The Amish neighbors (because that’s the only neighbors I have), found them wandering along the side of the road, begging for food, water, and a place to escape the cars and semi trucks whizzing by them on our boring state route. The Amish obligingly took them in and put them up in their barn until they could find the owners.
Which as you know, takes longer because Amish do not have telephones.
We got the cows home, safe and angry, after a stern talking to, Brian decided to keep them penned up in the trailer overnight. But these girls… Oh these are not your average FAT HEIFERS. These cows have mystical powers and made themselves skinny enough to slip through the side window on the trailer and then proceeded to try and leave the confines of the pasture… AGAIN. After dark. After Brian had gone to work.
Because as you all know, they’re sneaky and dressed like ninjas.
Once again, I dial the Cow Escape Help Line and convince Brian’s friend and one of mine to come over and help us get Bessie, aka “the instigator” back into the fence. We then work by car headlight (sorry Erin about the dead car battery) to fashion some additional barbed wire at the top of the fence.
I speak to Brian at work and he decides to enact The Great Cow Watch of 2009 every hour until sun up.
Fast forward to today, Monday, a normal day by any other glance.
Except when you have Bessie and Bertha.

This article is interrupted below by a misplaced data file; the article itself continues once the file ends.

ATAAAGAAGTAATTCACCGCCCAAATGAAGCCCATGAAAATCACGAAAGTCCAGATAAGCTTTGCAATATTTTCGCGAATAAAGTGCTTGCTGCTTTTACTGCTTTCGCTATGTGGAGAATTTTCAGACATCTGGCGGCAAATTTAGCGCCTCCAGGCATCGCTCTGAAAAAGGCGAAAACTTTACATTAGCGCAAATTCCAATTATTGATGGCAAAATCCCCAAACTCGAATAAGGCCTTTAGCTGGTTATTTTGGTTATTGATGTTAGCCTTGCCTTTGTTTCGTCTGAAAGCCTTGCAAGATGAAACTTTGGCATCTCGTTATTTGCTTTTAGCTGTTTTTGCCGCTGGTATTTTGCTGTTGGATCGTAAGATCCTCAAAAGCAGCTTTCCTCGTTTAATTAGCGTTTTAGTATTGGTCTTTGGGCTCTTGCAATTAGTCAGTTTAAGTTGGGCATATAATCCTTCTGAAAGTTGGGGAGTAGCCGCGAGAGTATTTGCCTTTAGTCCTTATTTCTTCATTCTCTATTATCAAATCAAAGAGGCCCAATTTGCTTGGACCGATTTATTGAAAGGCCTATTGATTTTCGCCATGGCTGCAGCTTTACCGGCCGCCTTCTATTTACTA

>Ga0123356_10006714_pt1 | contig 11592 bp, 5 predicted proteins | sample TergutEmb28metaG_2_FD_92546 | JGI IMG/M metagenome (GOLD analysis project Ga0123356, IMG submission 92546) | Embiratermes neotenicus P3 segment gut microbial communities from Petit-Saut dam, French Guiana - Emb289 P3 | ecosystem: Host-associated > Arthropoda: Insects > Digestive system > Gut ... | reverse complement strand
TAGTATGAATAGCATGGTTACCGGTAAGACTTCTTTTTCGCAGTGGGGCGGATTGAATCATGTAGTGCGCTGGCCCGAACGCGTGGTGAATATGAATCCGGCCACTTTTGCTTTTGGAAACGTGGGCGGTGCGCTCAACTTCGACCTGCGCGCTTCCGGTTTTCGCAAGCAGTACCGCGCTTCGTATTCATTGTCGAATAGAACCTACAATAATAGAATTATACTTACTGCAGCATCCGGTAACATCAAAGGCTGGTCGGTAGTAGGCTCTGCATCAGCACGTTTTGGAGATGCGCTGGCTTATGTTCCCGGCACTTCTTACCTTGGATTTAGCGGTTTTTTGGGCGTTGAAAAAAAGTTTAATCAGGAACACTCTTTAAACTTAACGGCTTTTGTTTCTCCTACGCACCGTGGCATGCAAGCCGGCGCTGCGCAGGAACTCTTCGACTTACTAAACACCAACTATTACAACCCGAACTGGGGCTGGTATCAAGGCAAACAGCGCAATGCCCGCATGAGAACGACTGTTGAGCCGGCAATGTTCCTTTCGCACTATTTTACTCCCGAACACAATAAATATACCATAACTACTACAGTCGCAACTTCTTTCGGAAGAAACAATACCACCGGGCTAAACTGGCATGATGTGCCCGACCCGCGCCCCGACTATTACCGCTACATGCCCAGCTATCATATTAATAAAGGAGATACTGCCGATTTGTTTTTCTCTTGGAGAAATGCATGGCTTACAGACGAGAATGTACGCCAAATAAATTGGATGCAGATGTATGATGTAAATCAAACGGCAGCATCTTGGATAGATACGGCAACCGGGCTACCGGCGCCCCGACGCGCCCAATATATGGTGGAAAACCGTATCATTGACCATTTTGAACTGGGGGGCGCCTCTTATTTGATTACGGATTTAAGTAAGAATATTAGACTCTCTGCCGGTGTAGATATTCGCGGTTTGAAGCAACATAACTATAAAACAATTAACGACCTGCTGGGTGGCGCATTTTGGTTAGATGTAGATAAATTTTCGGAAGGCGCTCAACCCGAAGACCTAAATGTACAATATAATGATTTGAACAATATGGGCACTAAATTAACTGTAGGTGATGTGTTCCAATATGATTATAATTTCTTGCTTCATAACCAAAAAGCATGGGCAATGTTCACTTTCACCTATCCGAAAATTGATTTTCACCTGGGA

Around 11am this morning I look out the back door, because ever since Friday night’s excitement, I am convinced that the cows know they are not long for this world and will try to make a break again soon.
I was right.
Bessie is slowly working her way up the tree-lined path while her sister cranes her neck to grab whatever green, yummy goodness she can get before she has to give up her position as look out and join her sister on the other side of the fence.
I run to wake up Brian who worked Sunday night and informed him we have cows on the loose. (How many of you get to say that in your daily conversations?)
Brian chases herds the cow in the wrong direction, because she’s stubborn and won’t go in the direction he wants and because he is still limping (and she’s mocking him I’m sure with her four good legs to his one), while I gather up as much hay as I can hold to lure/coerce Bertha away from the fence.
After a long chase, an Amish boy, the age of Bug to help us later, we manage to get Bessie back in to the pasture. We dole out another stern talking to, loads of extra hay and swift promises of meeting their maker soon. The Great Cow Watch of 2009 has been reinstated until further notice (every hour on the hour, checking their whereabouts like delinquent teens skipping curfew) and begin the task of emailing every friend and family member we can think of to see who wants to buy some fabulously delish, fresh beef in about two months.
I’ve always suspected the Amish thought we were entertaining. Bug told me that Brian and the Amish were laughing about it all while he was loading them into the trailer on Friday night.
“No Bug. They weren’t laughing with you. They were laughing at you.” I tell him as he begins to pout and sees the realism that now, whenever an Amish buggy strolls past the house really slow and they all stick out their arm to wave at us, like they’ve done every day for the six years we’ve lived here; what we don’t hear, what we can’t understand in their Pennsylvania Dutch language is..
“Wave at the stupid city people who think they are farmers”.